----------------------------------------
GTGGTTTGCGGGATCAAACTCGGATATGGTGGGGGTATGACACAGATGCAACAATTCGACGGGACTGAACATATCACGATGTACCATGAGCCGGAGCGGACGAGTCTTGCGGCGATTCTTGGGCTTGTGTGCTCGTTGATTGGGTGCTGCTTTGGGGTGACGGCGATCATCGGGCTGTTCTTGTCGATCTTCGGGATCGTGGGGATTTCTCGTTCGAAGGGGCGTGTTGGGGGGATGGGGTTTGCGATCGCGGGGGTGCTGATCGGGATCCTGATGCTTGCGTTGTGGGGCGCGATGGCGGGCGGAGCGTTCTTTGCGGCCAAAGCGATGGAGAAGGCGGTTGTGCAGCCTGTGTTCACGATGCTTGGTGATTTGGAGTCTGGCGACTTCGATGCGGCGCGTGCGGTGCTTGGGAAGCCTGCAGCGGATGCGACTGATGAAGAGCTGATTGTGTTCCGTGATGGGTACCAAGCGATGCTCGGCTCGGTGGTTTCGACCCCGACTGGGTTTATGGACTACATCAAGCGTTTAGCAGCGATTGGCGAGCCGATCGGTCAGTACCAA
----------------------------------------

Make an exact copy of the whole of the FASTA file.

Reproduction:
GTGGTTTGCGGGATCAAACTCGGATATGGTGGGGGTATGACACAGATGCAACAATTCGACGGGACTGAACATATCACGATGTACCATGAGCCGGAGCGGACGAGTCTTGCGGCGATTCTTGGGCTTGTGTGCTCGTTGATTGGGTGCTGCTTTGGGGTGACGGCGATCATCGGGCTGTTCTTGTCGATCTTCGGGATCGTGGGGATTTCTCGTTCGAAGGGGCGTGTTGGGGGGATGGGGTTTGCGATCGCGGGGGTGCTGATCGGGATCCTGATGCTTGCGTTGTGGGGCGCGATGGCGGGCGGAGCGTTCTTTGCGGCCAAAGCGATGGAGAAGGCGGTTGTGCAGCCTGTGTTCACGATGCTTGGTGATTTGGAGTCTGGCGACTTCGATGCGGCGCGTGCGGTGCTTGGGAAGCCTGCAGCGGATGCGACTGATGAAGAGCTGATTGTGTTCCGTGATGGGTACCAAGCGATGCTCGGCTCGGTGGTTTCGACCCCGACTGGGTTTATGGACTACATCAAGCGTTTAGCAGCGATTGGCGAGCCGATCGGTCAGTACCAA